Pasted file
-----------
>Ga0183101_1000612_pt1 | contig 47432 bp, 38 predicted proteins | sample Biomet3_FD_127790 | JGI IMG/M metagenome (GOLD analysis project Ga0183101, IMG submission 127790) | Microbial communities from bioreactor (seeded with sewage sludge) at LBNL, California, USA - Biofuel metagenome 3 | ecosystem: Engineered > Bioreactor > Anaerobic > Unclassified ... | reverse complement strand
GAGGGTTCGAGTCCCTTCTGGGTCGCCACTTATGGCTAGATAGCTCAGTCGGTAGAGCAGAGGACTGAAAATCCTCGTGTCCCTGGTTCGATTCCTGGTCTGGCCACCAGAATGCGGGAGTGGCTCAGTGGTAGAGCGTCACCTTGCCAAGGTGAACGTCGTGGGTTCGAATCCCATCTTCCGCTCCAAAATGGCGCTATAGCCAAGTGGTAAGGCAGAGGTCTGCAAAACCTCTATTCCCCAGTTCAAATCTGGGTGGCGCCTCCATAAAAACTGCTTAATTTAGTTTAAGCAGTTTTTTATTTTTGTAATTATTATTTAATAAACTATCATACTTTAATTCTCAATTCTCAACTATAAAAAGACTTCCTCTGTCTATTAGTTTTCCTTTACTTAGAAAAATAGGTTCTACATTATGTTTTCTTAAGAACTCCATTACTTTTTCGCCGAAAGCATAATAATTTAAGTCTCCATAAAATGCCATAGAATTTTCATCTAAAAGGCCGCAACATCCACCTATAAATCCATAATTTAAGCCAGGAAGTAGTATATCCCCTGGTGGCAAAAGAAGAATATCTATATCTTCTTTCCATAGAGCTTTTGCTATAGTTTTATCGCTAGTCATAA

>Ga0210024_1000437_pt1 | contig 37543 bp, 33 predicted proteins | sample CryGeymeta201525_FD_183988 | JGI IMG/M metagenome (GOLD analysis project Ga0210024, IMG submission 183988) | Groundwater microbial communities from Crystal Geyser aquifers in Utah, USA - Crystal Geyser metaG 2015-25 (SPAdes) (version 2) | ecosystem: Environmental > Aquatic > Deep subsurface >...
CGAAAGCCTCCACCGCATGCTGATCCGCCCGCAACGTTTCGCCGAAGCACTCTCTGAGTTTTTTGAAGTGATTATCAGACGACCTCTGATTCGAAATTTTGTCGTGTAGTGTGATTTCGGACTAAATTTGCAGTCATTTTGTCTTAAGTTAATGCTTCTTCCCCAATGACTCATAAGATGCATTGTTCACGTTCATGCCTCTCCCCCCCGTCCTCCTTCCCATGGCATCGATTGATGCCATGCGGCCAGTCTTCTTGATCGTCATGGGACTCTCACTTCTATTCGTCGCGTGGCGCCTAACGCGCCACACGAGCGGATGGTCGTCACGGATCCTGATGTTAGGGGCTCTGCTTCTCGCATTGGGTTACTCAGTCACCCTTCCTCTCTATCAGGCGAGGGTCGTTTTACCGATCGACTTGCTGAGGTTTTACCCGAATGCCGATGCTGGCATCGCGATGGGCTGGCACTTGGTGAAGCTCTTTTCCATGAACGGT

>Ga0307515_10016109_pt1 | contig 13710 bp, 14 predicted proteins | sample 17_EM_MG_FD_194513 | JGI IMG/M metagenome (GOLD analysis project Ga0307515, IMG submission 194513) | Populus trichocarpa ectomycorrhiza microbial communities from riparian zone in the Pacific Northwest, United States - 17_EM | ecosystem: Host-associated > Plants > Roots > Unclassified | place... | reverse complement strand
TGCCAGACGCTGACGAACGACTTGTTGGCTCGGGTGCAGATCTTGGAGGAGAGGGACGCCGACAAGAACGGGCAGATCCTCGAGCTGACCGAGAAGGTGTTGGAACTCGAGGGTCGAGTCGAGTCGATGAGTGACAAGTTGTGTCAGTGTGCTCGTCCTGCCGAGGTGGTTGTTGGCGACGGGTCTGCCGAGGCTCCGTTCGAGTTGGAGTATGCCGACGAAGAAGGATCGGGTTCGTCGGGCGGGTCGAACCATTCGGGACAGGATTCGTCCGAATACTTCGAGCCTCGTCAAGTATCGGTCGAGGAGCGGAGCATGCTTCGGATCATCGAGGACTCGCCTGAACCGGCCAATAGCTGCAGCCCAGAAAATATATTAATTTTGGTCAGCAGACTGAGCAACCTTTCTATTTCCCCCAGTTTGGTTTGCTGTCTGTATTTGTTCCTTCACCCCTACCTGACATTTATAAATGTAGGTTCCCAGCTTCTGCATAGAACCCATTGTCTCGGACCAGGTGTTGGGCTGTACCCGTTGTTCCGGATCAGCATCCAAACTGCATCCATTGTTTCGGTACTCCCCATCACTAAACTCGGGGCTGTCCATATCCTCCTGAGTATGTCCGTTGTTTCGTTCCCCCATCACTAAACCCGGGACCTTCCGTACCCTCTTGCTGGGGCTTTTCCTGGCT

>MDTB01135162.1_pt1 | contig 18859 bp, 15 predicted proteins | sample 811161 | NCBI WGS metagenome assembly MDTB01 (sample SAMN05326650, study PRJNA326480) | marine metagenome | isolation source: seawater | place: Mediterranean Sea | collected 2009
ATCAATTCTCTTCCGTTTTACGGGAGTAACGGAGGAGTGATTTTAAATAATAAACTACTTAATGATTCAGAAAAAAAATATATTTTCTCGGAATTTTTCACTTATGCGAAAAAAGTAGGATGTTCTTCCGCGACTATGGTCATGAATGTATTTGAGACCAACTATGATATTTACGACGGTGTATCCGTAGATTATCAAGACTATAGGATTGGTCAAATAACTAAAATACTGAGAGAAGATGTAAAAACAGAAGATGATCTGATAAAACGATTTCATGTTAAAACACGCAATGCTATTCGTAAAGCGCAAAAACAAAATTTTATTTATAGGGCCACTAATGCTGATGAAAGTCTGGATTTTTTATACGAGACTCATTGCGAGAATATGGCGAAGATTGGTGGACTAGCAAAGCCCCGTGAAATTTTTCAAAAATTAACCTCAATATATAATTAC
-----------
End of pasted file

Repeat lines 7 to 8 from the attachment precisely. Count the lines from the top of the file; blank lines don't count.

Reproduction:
>MDTB01135162.1_pt1 | contig 18859 bp, 15 predicted proteins | sample 811161 | NCBI WGS metagenome assembly MDTB01 (sample SAMN05326650, study PRJNA326480) | marine metagenome | isolation source: seawater | place: Mediterranean Sea | collected 2009
ATCAATTCTCTTCCGTTTTACGGGAGTAACGGAGGAGTGATTTTAAATAATAAACTACTTAATGATTCAGAAAAAAAATATATTTTCTCGGAATTTTTCACTTATGCGAAAAAAGTAGGATGTTCTTCCGCGACTATGGTCATGAATGTATTTGAGACCAACTATGATATTTACGACGGTGTATCCGTAGATTATCAAGACTATAGGATTGGTCAAATAACTAAAATACTGAGAGAAGATGTAAAAACAGAAGATGATCTGATAAAACGATTTCATGTTAAAACACGCAATGCTATTCGTAAAGCGCAAAAACAAAATTTTATTTATAGGGCCACTAATGCTGATGAAAGTCTGGATTTTTTATACGAGACTCATTGCGAGAATATGGCGAAGATTGGTGGACTAGCAAAGCCCCGTGAAATTTTTCAAAAATTAACCTCAATATATAATTAC